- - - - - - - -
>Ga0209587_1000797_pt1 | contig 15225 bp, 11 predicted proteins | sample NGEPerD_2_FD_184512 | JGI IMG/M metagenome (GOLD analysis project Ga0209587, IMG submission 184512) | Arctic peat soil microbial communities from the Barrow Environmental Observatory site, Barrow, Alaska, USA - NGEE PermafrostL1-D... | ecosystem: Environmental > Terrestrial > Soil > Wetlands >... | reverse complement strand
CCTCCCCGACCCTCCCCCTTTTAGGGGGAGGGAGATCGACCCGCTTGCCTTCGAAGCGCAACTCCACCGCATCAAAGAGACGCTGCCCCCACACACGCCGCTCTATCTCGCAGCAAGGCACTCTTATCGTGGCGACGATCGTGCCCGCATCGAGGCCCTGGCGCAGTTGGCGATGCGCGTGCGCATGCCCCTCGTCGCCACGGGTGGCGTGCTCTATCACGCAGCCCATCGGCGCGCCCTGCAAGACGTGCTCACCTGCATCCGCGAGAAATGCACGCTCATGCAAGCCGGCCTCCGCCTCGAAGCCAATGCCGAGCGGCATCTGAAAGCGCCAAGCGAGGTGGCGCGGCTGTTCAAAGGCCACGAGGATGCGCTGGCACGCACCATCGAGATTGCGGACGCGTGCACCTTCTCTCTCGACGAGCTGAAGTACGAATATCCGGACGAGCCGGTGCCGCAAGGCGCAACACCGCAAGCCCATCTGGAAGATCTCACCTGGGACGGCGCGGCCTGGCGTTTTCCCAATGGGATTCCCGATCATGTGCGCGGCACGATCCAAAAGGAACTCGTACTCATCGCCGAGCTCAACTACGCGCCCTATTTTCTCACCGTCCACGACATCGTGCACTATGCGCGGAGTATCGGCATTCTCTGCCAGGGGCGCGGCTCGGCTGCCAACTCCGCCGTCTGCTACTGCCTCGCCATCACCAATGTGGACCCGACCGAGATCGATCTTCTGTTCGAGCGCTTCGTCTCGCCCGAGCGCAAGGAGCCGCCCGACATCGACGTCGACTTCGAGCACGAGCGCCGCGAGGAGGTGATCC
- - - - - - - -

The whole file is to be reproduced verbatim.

>Ga0209587_1000797_pt1 | contig 15225 bp, 11 predicted proteins | sample NGEPerD_2_FD_184512 | JGI IMG/M metagenome (GOLD analysis project Ga0209587, IMG submission 184512) | Arctic peat soil microbial communities from the Barrow Environmental Observatory site, Barrow, Alaska, USA - NGEE PermafrostL1-D... | ecosystem: Environmental > Terrestrial > Soil > Wetlands >... | reverse complement strand
CCTCCCCGACCCTCCCCCTTTTAGGGGGAGGGAGATCGACCCGCTTGCCTTCGAAGCGCAACTCCACCGCATCAAAGAGACGCTGCCCCCACACACGCCGCTCTATCTCGCAGCAAGGCACTCTTATCGTGGCGACGATCGTGCCCGCATCGAGGCCCTGGCGCAGTTGGCGATGCGCGTGCGCATGCCCCTCGTCGCCACGGGTGGCGTGCTCTATCACGCAGCCCATCGGCGCGCCCTGCAAGACGTGCTCACCTGCATCCGCGAGAAATGCACGCTCATGCAAGCCGGCCTCCGCCTCGAAGCCAATGCCGAGCGGCATCTGAAAGCGCCAAGCGAGGTGGCGCGGCTGTTCAAAGGCCACGAGGATGCGCTGGCACGCACCATCGAGATTGCGGACGCGTGCACCTTCTCTCTCGACGAGCTGAAGTACGAATATCCGGACGAGCCGGTGCCGCAAGGCGCAACACCGCAAGCCCATCTGGAAGATCTCACCTGGGACGGCGCGGCCTGGCGTTTTCCCAATGGGATTCCCGATCATGTGCGCGGCACGATCCAAAAGGAACTCGTACTCATCGCCGAGCTCAACTACGCGCCCTATTTTCTCACCGTCCACGACATCGTGCACTATGCGCGGAGTATCGGCATTCTCTGCCAGGGGCGCGGCTCGGCTGCCAACTCCGCCGTCTGCTACTGCCTCGCCATCACCAATGTGGACCCGACCGAGATCGATCTTCTGTTCGAGCGCTTCGTCTCGCCCGAGCGCAAGGAGCCGCCCGACATCGACGTCGACTTCGAGCACGAGCGCCGCGAGGAGGTGATCC